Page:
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Memory Serving Reconciliation

So how does the future non-remembrance of wrongs suffered inform the way in which we live in the here and now? By showing how reconciliation reaches completion: a wrongdoing is both condemned and forgiven; the wrongdoer’s guilt is canceled; through the gift of non-remembrance, the wrongdoer is transposed to a state untainted by the wrongdoing; and bound in a communion of love, both the wronged and the wrongdoer rejoice in their renewed relationship. In the here and now this rarely happens—and for the most part should not happen. In a world marred by evil, the memory of wrongdoing is needed mainly as an instrument of justice and as s shield against injustice. Yet every act of reconciliation, incomplete as it mostly is in this world, stretches itself toward completion in that world of love. Similarly, remembering wrongdoing now lives in the hope of its own superfluity then. Even more, only those willing to let the memory of wrongdoing slip ultimately out of their minds will be able to remember wrongdoing rightly now. For we remember wrongs rightly when memory serves reconciliation.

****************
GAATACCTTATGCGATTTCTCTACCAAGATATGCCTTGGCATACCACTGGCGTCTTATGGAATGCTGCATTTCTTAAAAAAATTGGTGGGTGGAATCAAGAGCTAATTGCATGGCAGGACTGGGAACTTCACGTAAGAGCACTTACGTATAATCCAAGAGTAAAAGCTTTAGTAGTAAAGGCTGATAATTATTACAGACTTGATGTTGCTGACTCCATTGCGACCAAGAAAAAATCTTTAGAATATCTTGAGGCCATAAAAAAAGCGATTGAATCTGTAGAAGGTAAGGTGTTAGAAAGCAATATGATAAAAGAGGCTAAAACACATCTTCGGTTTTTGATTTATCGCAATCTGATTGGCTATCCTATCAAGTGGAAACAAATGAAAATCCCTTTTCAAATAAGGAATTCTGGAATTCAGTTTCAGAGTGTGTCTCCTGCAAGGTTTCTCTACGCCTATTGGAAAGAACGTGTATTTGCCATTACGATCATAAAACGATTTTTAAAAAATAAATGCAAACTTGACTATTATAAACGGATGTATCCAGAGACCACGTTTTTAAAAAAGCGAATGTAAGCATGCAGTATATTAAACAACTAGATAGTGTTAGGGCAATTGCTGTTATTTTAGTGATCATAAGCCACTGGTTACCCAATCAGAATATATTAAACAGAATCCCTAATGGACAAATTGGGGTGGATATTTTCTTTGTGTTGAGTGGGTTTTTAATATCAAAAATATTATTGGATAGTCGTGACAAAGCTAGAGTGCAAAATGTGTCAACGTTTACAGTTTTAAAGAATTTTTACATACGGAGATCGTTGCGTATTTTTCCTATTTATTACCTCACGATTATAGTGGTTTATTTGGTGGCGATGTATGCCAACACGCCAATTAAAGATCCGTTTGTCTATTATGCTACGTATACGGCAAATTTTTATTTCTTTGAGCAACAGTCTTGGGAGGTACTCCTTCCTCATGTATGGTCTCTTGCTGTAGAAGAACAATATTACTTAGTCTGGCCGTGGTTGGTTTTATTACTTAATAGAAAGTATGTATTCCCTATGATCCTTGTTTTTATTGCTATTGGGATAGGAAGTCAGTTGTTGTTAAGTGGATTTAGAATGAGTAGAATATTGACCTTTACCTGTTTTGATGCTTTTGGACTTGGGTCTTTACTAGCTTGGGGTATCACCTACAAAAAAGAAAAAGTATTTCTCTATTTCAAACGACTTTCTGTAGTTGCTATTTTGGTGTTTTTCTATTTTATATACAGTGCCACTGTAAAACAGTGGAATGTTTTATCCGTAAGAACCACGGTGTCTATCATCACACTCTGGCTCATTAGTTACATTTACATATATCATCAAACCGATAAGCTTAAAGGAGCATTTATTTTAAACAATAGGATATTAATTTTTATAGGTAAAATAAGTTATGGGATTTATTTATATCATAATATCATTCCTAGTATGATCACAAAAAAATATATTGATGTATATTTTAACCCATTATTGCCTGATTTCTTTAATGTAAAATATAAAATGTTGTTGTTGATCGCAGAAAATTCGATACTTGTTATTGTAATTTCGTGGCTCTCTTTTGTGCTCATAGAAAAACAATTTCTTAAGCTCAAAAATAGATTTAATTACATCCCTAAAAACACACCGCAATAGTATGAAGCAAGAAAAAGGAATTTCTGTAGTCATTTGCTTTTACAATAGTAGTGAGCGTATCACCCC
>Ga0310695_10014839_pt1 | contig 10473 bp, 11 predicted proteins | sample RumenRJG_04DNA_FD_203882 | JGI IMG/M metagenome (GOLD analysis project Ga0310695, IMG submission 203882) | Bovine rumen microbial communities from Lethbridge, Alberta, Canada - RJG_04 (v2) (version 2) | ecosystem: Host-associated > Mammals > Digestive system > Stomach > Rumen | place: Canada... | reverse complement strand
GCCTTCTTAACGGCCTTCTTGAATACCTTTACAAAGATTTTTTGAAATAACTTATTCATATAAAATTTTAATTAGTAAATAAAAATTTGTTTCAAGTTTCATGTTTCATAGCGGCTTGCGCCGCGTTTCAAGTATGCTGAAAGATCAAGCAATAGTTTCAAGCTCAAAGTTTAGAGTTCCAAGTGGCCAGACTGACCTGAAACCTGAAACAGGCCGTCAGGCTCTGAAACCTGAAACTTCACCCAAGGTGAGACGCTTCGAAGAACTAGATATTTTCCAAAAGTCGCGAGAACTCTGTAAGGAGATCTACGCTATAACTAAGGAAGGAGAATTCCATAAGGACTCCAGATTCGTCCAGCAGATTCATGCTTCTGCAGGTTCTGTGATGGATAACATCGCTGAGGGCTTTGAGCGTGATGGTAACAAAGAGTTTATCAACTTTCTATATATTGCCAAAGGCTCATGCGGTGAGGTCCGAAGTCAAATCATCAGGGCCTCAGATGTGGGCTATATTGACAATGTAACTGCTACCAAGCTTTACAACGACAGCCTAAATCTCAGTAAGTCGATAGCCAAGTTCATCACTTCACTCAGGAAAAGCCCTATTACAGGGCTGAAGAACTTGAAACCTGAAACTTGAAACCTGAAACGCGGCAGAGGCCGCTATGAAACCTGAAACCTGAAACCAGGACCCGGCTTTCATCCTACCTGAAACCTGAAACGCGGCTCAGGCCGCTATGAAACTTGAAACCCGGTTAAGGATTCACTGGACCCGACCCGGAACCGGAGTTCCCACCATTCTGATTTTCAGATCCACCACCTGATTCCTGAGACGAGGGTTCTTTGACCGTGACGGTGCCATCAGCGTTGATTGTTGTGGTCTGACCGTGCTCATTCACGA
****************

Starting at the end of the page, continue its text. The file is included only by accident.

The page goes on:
Miroslav Volf, The End of Memory

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